Primary education: Levers and other lessons

Tuesday was primary day in many states including Connecticut and New York.  There are several election integrity lessons to be learned or learned again.

Let us start with New York City which had nationally prominent  primarys for Mayor and Controller. The real voting integrity issue was the use of lever machines in an illogical rejection optical scanners. The levers were brought back, justified on the claim that it would be too difficult to reprogram and test optical scanners if a run-off primary was required, ignoring that many more lever machines would have to be individually programmed and tested. The winner is clear, yet it is a close call if the winner has reached the 40% threshold to avoid a run-off.

Some lessons:

  • Switching technologies, expect glitches and media hype of glitches: New York Times, At Polls return of Levers Brings Problems and Praise <read> We saw this in Connecticut when we switched to optical scan in 2007 and watched NY go through the same thing.
  • Levers are like touch screens in that there is no voter verified paper record, that is why they should be avoided. Maybe New Yorkers will learn this again as they attempt to determine if a run-off is necessary and find some lever machines that did not work correctly, with no recourse to determine the actual votes.
  • Long lines. Like touch screens, levers require enough working machines to serve voters as they arrive. Optical scan alone is not a panacea, yet the machines can handle high volume, while paper ballots can be completed and submitted even when scanners breakdown.
  • Polls help yet have limits in increasing confidence. We can be pretty sure of the leader in the Mayors race as everyone expected him to win, based on polls consistent with the result. Yet polls have limits in close races, since they cannot eliminate fraud and error in very close results, like this run-off uncertainty.

Closer to  home we have Bridgeport, where there have been charges of absentee ballot fraud in a highly charged and important Board of Education Primary which featured a party-endorsed, outside financed, slate against an alternative slate. Previously the Mayor worked to have the Board taken over, when that was ruled illegal, he supported and initiative to replace it with an appointed Board. The appointed Board change was defeated in a previous vote, despite large outside expenditures in favor of an appointed board. Those same forces on both sides were arrayed in this primary. There were and are charges of absentee ballot fraud. In the end, the alternative slate won by a two to one margin, with likely success in November changingthe balance on the Board and likely significant education changes for the city.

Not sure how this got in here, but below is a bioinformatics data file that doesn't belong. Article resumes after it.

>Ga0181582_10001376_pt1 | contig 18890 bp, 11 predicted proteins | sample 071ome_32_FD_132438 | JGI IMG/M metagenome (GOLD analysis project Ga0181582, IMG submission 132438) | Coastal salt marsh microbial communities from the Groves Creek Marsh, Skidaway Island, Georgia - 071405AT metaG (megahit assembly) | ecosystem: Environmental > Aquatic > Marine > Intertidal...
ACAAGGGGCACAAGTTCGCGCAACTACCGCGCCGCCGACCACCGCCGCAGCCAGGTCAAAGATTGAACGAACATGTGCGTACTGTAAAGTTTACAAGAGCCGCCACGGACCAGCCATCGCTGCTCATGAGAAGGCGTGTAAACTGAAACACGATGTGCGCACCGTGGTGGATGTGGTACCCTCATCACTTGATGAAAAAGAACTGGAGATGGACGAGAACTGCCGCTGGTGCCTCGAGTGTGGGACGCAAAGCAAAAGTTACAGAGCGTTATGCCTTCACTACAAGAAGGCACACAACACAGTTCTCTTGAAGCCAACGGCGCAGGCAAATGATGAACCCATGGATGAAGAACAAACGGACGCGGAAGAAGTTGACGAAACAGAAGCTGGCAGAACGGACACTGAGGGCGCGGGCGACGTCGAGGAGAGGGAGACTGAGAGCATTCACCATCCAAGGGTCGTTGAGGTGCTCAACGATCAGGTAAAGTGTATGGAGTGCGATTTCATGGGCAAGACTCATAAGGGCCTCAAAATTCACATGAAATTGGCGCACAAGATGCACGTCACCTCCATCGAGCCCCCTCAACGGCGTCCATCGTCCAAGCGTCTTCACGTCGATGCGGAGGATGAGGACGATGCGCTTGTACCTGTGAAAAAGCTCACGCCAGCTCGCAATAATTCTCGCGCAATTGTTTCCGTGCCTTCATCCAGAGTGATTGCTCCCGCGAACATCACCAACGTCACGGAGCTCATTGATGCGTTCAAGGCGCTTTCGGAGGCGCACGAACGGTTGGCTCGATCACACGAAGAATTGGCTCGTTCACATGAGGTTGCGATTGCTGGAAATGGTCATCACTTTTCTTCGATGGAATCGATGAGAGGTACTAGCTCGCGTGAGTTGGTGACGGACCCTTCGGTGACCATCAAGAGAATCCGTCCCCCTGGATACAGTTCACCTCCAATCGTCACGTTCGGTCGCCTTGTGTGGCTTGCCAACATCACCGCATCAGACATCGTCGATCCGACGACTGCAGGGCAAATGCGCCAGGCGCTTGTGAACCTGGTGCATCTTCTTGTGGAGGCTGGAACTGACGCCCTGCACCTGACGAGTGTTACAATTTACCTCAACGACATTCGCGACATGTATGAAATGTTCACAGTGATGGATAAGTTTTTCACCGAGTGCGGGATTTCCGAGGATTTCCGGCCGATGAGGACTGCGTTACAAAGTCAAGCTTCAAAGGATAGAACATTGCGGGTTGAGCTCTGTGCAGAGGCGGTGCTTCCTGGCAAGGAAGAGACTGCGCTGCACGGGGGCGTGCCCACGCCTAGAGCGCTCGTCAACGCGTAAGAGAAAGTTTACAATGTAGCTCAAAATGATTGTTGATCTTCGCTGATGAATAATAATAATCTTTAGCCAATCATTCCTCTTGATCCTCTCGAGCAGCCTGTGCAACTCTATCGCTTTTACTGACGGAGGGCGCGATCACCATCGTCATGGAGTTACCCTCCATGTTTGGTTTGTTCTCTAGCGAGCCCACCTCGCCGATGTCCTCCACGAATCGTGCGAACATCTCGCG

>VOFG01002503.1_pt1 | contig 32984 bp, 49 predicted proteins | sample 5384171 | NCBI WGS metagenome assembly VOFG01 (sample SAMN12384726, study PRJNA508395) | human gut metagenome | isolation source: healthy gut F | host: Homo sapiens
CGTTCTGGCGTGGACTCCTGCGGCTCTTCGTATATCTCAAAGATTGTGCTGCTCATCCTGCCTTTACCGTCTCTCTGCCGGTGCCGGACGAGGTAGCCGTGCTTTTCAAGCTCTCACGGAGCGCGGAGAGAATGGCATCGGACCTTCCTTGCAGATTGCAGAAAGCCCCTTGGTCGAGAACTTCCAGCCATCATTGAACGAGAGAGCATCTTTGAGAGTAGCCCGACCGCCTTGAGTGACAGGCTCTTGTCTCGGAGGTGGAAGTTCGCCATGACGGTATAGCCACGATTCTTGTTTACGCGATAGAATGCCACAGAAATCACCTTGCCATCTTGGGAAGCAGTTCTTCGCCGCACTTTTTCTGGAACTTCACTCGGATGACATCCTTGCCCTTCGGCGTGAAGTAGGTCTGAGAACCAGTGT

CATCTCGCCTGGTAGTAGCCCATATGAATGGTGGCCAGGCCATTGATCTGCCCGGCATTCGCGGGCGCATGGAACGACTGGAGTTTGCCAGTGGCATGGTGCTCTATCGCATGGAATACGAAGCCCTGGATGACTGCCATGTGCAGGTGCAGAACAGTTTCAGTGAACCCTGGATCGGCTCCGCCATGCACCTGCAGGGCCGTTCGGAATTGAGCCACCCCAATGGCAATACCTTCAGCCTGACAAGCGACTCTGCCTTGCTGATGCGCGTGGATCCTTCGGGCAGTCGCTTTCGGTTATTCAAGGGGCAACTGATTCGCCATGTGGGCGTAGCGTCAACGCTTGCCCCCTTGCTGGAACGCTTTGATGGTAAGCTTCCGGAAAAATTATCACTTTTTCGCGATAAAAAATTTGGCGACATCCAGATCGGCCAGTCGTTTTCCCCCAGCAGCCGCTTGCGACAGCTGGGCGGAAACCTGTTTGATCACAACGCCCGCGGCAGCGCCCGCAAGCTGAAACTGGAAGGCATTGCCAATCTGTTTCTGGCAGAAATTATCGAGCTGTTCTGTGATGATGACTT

Some lessons:

  • Once again we have votING fraud alleged. Looking at recent news we see a constant stream of charged and confirmed  cases of votING fraud, by insiders and outsiders, primarily by absentee ballot. Beware of no-excuse and other forms of mail-in voting.
  • Also looking at that same recent news we see cases where huge searches for alleged individual votER fraud have confirmed that it is all but non-existent. Voter-ID laws are almost entirely voter suppression in effect.
  • We can likely be confident in the result without polling. The outsiders won by a large margin, consistent with their past victory over eliminating the elected Board.
  • But, what it was close overall, and the absentee vote was decisive? What if the insiders won in those circumstances? And the fact is that the absentee count favored the insider slate. Confidence and integrity would likely and justifiably be in question.
  • So, those charges should not be dropped. They should be investigated, and to  the extent possible confirmed or refuted.
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